Girard said there are cases when student-parents call the Child Care Center expressing interest in enrolling their child, but either call at a point when all spaces had already been filled or eventually choose not to attend SUNY Plattsburgh at all.

There is no data on SUNY Plattsburgh’s student-parent population because the college does not collect data on its students’ parental status. 

“There’s nobody to contact on campus to find out who are the student parents, because people don’t collect that data,” Girard said.

Interim Director of Student Financial Services Kerry Lubold did not share exact numbers, but said less than 5% of the FAFSA applicants indicate having a dependent. However, FAFSA application numbers are also not an accurate reflection of the overall student population, because it does not take into account non-matriculated students, international students, degree and certificate programs not eligible for financial aid and students with “their own means of paying for college,” Lubold wrote in an email response. 

In the case the FAFSA applications were a reliable estimate, less than 237 of SUNY Plattsburgh’s 4,738 students are parents, but the number will remain unclear until the college starts collecting such data.

 

MONROE DOES IT BETTER

In some ways, Monroe Community College in Rochester, New York, is similar to SUNY Plattsburgh. Both are SUNY schools, and both have facilities to support student-parents such as a child care center and family friendly study rooms at their libraries. But unlike SUNY Plattsburgh, Monroe knows how many of its students are parents and who they are, and it’s made a difference.

Mary Ann DeMario, institutional research specialist at Monroe, researched student-parents and the issues they face for almost two decades. The college started surveying its students’ marital and parental status in 2003 — the first college in the nation to do so.

So when Katie Ghidiu, Monroe’s library director, noticed students bringing their children with them to the library, she knew whom to tell when she set up a family-friendly study room on each of the college’s two campuses in 2019. The study rooms now get so much use that there is sometimes a waitlist, Ghidiu said.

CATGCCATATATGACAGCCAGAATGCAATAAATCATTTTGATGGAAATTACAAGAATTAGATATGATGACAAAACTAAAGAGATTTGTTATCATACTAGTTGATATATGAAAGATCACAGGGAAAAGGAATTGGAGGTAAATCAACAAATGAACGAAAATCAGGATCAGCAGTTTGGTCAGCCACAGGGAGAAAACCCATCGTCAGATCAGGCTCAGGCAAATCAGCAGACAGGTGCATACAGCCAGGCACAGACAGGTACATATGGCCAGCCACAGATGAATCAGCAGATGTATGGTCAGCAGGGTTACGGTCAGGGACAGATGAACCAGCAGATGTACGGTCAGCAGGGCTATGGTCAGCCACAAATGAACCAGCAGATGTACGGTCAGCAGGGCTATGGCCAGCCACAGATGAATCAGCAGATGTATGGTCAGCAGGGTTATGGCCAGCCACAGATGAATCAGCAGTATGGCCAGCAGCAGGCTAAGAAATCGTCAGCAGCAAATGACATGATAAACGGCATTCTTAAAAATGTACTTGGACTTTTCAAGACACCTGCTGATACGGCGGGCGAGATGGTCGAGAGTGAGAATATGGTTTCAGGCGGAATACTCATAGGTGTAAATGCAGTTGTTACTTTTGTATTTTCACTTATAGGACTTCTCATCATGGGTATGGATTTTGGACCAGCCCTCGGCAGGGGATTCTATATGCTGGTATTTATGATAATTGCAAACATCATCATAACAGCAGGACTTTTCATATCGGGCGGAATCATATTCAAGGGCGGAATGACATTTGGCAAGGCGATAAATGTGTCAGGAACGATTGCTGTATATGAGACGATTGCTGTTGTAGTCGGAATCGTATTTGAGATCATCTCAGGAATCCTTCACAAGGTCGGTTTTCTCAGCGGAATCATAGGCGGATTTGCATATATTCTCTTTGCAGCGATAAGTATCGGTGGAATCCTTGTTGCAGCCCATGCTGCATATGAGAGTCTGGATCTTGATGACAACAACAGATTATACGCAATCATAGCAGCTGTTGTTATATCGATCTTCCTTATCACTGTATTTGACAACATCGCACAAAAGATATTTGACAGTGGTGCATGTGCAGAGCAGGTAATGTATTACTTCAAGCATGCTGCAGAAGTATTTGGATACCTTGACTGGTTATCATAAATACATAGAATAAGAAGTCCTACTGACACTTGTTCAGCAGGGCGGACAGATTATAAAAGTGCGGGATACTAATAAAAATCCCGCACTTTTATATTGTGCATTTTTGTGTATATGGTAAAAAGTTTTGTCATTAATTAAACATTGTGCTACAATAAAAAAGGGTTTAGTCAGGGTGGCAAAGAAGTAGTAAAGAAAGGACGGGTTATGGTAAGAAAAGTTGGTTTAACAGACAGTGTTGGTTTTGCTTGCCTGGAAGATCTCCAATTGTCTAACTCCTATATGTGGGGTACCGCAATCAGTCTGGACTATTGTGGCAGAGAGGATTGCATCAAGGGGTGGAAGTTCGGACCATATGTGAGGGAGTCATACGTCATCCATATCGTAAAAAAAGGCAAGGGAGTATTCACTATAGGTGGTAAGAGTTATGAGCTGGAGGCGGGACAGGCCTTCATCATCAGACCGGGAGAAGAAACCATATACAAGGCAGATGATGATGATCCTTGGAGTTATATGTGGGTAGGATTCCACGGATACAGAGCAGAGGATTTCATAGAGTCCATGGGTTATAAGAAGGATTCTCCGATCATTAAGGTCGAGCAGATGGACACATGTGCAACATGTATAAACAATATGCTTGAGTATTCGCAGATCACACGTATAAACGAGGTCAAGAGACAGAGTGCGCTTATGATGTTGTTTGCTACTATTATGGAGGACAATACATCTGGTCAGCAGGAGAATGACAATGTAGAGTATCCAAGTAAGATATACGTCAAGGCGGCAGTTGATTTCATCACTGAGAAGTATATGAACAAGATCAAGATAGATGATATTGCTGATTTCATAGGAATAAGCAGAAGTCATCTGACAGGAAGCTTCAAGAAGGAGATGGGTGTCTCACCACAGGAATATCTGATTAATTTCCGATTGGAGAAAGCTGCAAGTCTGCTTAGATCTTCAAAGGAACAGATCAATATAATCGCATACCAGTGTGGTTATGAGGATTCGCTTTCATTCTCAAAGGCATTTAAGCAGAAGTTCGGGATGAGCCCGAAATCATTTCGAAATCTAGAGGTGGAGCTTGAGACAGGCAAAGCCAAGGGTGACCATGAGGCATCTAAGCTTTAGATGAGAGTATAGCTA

Not only were the family-friendly study rooms promoted directly to student-parents, but the windows into the rooms, showing colorful rugs, craft supplies and children’s books, are clearly visible from the library’s entrance. There are also signs promoting the rooms.

The family-friendly study room at SUNY Plattsburgh, although open since October, has not yet been used, Feinberg Library Director Elin O’Hara-Gonya said. There are no signs to point students to Room 315, on the third floor of the library, either. 

Monroe started collecting data on student-parents when its child care center was applying for a grant and continued every semester, issuing surveys when students register for classes.

DeMario’s research found that student-parents amount to 18-31% of Monroe’s student population, and two-thirds are single mothers. FAFSA applications give an estimate of less than 5%, while the Institute for Women’s Policy Research finds that one in five college students is a parent.

Working with student-parents forms the basis for DeMario’s work.

“This population is so valuable because if we can support them to get through college and graduate, there’s a good chance that their kids will also want to go to college someday,” DeMario said. “And in that way we’re able to help multiple generations.”

 

THE PROBLEMS

Girard and Jamie Basiliere, executive director of the Child Care Coordinating Council of the North Country, have advocated for child care together for 30 years. 

“The field needs advocacy, that’s for sure,” Girard said.

Girard said the pandemic resulted in many child care professionals leaving the field, but the minimum qualifications for child care workers have been raised as well, making it more difficult for child care centers to hire staff. 

“Oftentimes people will say, ‘Well, expand. There’s a need on this campus. Expand,’” Girard said. “We had a teacher position open for an entire year. You can’t find qualified people, and we would never expand if we weren’t confident that we could find qualified staff, because then what are you providing for children?” 

However, Girard thinks the minimum wage increases have created a bigger problem for hiring than the pandemic. Minimum wage has steadily been increasing in New York state by $1 per hour every year. 

“We’re giving this awesome responsibility to our teaching staff, and we’re competing with places like fast food restaurants and retail,” Girard said. “And those people are well-deserving of minimum wage increases, but as theirs is increasing, we can’t keep up.” 

Low pay for child care workers is not a new issue, either. In her folder, Girard keeps a clip from Plattsburgh’s Press-Republican published in 1998, featuring an article by Ellen Goodman from the Boston Globe Newspaper Company titled, “Childcare workers most underpaid.”